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I wish to know whether there is some way, or maybe even some standard, for making a GitHub repository citable in a way that is recognized by academics. Many options have been suggested here, e.g., FigShare and Zenodo, but it seems to me that these routes are not actually established or taken seriously by academics.

For example, I made a Figshare DOI for my GitHub program in 2013 and it turned out to get zero citations, despite the paper related to the code getting many citations. People simply found citing something from Figshare to be awkward so the GitHub repository did not get citations the way an article would.

My question is: Is there any practical evidence that some way of making a GitHub repository citable is somewhat accepted? For example, can anyone please point me to any GitHub repositories that have actually been cited many times as recognized by Google Scholar?

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    Hi, user1271772. Welcome to Academia.SE. Unfortunately, what you're asking for is a "shopping question," since you're asking for a "list of X." A better question might be to ask "How do I get people to cite my online repository?" – aeismail May 27 '18 at 2:37
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    @aeismail: Unfortunately I am not interested in the answer to the question "how do I get people to cite my online repository". Honestly I think you're extending the concept of a shopping question to far outside of what it's original purpose was. I asked this question because I think there might be no examples at all, which makes this question very different from all the types of questions listed in the meta post that you gave a link to. How about if I edit the question to say "Is there any github repository with over 50 citations on Google Scholar without being published anywhere else?" – user1271772 May 27 '18 at 5:17
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    Then the question you should consider asking is: “How do I find examples of highly cited (code) repositories?” That gets you to your goal and still fits within our guidelines. – aeismail May 27 '18 at 6:39
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    @aeismail: I made the change, and then just before hitting the button that would publish the change I re-considered. Are you sure this is the best idea? I cannot imagine anyone answering the question you suggest. The answer to that question seems to be to ask here. – user1271772 May 27 '18 at 7:26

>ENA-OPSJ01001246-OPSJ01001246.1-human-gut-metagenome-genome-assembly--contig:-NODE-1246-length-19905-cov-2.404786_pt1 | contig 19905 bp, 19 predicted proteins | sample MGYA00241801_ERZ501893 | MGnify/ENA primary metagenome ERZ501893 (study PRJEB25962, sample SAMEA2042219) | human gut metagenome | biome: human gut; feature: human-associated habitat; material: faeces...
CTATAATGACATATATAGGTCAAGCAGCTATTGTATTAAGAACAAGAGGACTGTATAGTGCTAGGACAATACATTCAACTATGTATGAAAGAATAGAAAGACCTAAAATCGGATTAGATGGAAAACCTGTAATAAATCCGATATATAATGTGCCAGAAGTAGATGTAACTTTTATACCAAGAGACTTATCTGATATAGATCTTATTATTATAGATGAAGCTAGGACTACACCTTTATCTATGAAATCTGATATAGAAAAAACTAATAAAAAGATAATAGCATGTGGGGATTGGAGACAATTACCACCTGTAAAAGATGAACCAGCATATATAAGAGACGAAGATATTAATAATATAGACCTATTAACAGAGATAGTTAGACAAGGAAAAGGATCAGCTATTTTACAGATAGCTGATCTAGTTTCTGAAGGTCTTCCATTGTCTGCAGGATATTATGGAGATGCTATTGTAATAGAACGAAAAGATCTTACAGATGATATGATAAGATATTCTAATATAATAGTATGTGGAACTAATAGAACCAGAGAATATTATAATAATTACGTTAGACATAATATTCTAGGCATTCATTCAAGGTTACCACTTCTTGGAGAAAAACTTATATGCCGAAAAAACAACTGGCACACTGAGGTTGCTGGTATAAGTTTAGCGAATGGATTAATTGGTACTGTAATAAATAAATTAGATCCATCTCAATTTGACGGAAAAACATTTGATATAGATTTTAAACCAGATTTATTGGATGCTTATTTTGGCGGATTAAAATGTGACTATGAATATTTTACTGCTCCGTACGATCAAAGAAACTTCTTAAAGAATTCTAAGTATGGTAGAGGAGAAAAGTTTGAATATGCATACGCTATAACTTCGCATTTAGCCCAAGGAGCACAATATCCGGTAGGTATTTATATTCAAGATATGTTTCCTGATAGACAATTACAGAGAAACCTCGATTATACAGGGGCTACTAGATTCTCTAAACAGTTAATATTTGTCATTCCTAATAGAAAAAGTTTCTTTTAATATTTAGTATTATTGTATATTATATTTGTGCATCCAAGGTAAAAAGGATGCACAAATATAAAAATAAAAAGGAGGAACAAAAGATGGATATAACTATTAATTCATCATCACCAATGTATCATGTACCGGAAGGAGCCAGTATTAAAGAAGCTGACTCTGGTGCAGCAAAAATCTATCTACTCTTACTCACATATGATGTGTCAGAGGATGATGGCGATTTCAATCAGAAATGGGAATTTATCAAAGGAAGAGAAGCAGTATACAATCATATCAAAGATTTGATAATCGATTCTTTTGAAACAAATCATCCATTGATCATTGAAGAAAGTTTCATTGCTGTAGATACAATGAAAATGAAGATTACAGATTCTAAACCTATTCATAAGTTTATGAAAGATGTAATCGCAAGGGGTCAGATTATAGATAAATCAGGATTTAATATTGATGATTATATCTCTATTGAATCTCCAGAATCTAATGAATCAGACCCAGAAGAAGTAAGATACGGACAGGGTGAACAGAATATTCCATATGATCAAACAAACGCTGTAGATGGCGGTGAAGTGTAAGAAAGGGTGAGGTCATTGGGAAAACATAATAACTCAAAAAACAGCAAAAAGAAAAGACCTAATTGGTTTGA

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    @Wrzlprmft: Well, I do see a point in having the list that I asked for. It would give me indication that there is some method, or maybe even some standard, for making a GitHub repository citable in a way that is recognized by academics. Figshare and Zenodo do not seem to be taken seriously by academics, but I might be wrong. I have no way to know whether or not I am wrong without this list. – user1271772 May 28 '18 at 0:40
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The Keras repository has an entry in Google Scholar with 1254 citations.

I'm not aware of the author having done anything special to make it "citable" though, other than giving an example in the FAQ of how to cite it.


For example, I made a Figshare DOI for my GitHub program in 2013 and it turned out to get zero citations, despite the paper related to the code getting many citations.

Personally, whenever I wish to "cite a repository", the first thing I do is check the repository's homepage / documentation / FAQ / etc. to see if the author(s) wrote any instructions on how to cite it. If there are any such instructions, I use those since I assume that that is how the author(s) prefer to be cited.

If there are no such instructions, my next step is to see if there is any (peer-reviewed) paper published by the author(s) of the repository that describes / uses / links to the repository, and cite that if there exists such a thing.

Only if there is no such paper do I consider directly citing the github link itself. The implicit assumption is that, unless there are explicit instructions stating otherwise, it is preferable to cite (peer-reviewed) papers over repositories.

  • If I try a new search and type Keras, the link with 1254 citations is to a PDF (that happens to be a dead link). – aeismail May 28 '18 at 13:04
  • @aeismail Yeah, I clicked the "All 4 versions" button for that one to get my link. That pdf appears to have been (old?) Chinese documentation (see how it starts with "KerasCN Documentation"), not a paper. The author's google scholar profile is here. He does have other publications, but none of them are specifically about Keras. – Dennis Soemers May 28 '18 at 13:16
  • But how would you know it’s about a repository? – aeismail May 28 '18 at 13:23
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    @aeismail Most people include the github url in the References when citing it. See, for example, this paper: www.jmlr.org/proceedings/papers/v48/gal16.pdf (the first one in the "Cited By" list on google scholar of the Keras entry) – Dennis Soemers May 28 '18 at 13:30
  • The Github link constitutes only 53 of those 1254 citations. – user1271772 May 28 '18 at 15:27

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